The Value of Talent

Sports team are creative companies.

At their best, collections of world-class talent expressing themselves within a strategically designed and sensitively managed system.

At their worst, indulgent, inconsistent and reactive rabbles.

As a case study in long-term excellence, the English football team Manchester United takes some beating. Analytically as well as physically. A painful confession for a lifelong Chelsea FC supporter.

Last week, however, saw the removal of a cornerstone of Manchester United’s business success.

The belief that no one individual is bigger than the whole.

A critical foundation for any valuable creative service business.

Manchester United is a business with a history of having employed some of the greatest talents in its industry. George Best. Eric Cantona. David Beckham. Roy Keane. To name but four.

In each case, their individuality was the fuel of their genius. An explosive combustion the club measured and managed, and always framed within that cornerstone ethos.

And in each case, once the balance tilted, once complacency started to rival contribution, the club severed their ties quickly and decisively. Always before anyone else had recognized the threat.

Last Thursday, Manchester United threw those standards away. Deciding that a 24 year old forward by the name of Wayne Rooney, who has showed periods of greatness during his six years at the club, should be treated differently.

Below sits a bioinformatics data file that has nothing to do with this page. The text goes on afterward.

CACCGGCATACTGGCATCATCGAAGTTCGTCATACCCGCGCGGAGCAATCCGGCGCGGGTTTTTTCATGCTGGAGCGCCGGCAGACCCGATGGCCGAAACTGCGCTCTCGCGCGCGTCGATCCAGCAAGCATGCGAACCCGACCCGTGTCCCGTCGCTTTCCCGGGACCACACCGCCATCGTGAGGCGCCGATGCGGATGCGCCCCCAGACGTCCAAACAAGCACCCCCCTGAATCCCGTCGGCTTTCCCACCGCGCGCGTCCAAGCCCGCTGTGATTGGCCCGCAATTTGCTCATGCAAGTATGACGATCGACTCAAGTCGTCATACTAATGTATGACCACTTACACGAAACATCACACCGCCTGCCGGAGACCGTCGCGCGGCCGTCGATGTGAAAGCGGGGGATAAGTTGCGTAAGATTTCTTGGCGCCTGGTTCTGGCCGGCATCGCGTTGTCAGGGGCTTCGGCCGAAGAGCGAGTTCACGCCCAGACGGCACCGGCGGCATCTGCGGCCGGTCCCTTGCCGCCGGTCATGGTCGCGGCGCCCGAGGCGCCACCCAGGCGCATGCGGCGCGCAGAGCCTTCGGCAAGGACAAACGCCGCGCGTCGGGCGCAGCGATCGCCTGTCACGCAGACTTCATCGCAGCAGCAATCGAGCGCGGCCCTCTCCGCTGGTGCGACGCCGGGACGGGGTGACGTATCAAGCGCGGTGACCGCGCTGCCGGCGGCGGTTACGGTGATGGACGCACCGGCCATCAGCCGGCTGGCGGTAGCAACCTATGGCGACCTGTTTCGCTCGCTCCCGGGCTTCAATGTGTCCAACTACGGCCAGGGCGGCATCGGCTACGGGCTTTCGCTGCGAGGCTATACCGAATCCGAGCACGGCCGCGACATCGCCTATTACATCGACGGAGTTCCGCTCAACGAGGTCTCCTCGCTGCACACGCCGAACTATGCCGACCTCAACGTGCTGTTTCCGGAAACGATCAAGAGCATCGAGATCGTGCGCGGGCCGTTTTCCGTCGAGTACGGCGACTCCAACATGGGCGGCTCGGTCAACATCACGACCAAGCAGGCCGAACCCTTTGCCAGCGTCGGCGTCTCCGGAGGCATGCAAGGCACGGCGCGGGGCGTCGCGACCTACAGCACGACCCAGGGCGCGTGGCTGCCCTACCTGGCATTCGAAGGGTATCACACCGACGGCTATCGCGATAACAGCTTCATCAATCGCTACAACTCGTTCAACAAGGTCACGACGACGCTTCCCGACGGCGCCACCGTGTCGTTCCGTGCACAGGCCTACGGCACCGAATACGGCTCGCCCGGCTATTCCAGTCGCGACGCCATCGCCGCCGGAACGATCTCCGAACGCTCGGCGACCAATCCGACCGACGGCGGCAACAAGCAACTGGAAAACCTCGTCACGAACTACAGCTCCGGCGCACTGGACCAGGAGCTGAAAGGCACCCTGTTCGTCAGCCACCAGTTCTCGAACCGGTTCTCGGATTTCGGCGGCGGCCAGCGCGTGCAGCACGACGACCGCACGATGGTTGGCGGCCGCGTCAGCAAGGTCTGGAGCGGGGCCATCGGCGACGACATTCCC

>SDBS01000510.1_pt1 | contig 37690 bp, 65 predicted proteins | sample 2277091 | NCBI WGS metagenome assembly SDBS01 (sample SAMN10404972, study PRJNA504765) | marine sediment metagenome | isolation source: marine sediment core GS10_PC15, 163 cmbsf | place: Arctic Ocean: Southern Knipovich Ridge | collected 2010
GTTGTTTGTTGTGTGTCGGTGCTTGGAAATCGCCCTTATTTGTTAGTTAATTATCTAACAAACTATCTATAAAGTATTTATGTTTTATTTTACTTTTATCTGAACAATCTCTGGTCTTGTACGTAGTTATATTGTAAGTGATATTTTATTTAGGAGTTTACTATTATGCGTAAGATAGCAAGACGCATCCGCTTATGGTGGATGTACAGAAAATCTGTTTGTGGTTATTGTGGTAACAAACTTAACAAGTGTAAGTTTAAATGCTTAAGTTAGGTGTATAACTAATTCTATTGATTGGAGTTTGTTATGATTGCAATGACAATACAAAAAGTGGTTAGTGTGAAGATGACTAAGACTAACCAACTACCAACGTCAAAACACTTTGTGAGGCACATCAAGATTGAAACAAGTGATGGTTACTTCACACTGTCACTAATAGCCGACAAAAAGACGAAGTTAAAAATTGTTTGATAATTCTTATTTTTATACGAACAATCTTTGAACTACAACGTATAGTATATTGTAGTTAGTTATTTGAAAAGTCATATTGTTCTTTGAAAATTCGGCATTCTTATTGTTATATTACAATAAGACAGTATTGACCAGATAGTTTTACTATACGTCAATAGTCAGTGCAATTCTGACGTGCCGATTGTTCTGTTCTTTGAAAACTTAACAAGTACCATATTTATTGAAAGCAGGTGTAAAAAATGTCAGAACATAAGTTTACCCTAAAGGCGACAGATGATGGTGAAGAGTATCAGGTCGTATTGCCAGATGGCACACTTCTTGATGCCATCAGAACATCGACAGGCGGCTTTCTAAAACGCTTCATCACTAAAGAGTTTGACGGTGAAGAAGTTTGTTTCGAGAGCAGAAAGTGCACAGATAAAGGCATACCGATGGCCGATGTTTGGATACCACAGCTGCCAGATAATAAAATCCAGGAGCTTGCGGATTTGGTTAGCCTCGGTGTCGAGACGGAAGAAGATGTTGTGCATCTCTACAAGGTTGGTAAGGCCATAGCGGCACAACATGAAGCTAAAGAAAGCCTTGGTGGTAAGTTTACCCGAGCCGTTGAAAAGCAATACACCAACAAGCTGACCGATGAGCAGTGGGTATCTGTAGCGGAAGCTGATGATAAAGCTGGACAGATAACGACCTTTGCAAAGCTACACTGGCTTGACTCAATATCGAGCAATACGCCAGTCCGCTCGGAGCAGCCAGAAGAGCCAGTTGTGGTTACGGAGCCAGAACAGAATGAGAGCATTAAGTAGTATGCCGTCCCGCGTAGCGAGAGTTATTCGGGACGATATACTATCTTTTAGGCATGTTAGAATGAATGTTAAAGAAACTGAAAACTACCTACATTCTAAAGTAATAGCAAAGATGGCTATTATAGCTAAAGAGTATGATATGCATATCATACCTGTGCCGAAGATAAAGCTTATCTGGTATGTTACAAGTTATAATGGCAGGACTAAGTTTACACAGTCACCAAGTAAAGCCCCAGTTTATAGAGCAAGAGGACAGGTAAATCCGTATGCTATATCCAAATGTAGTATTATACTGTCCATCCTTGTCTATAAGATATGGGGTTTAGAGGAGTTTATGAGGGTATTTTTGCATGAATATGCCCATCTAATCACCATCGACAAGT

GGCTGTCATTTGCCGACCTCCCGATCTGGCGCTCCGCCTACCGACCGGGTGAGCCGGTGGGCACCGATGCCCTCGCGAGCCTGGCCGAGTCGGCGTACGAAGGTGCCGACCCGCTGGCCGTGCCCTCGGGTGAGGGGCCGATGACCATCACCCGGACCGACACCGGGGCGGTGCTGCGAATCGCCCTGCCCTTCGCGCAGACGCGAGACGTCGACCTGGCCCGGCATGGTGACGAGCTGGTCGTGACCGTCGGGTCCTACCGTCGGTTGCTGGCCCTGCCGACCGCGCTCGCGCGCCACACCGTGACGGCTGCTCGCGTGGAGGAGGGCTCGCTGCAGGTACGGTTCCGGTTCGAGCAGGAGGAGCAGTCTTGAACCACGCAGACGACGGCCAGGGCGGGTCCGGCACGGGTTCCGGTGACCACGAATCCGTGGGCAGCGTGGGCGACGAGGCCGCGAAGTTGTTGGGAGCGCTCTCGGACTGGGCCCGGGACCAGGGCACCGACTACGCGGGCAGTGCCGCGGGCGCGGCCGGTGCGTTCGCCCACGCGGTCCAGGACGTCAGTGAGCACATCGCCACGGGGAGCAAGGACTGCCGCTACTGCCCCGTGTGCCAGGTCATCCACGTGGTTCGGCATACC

This comes in the wake of Rooney: dramatically underperforming during England’s World Cup this summer; being photographed publicly urinating on a golf course during a round with his English team mates; being photographed publicly urinating in the street outside a Manchester nightclub; alleged to have been repeatedly unfaithful with a prostitute while his wife was pregnant; publicly arguing with his manager - Sir Alex Ferguson - about whether he was injured; scoring one goal since March, and last week announcing his intention to leave Manchester United because of both their “lack of ambition” and his concern at the club’s inability to attract the world’s best players. A damning indictment of previously loyal, and world-class teammates.

Manchester United’s response to this series of self indulgences in the midst of growing pressure from their fans and the press?

To sign him to a new five year contract at more than double his previous compensation.

Thereby throwing away, overnight, one of the foundations on which more than fifty years of success has been built.

As a piece of adaptive preference, I understand why Manchester United would convince themselves this was the right decision. The need for talent being the most common rationale for bad decision making in any talent driven business.

As a Chelsea supporter, I am thrilled they did

Long term success takes a long term to create. But only a moment of self deception to undo.

Define your principles. Then resist, resist, resist the temptation to throw them away when the pressure is on. They will see you through.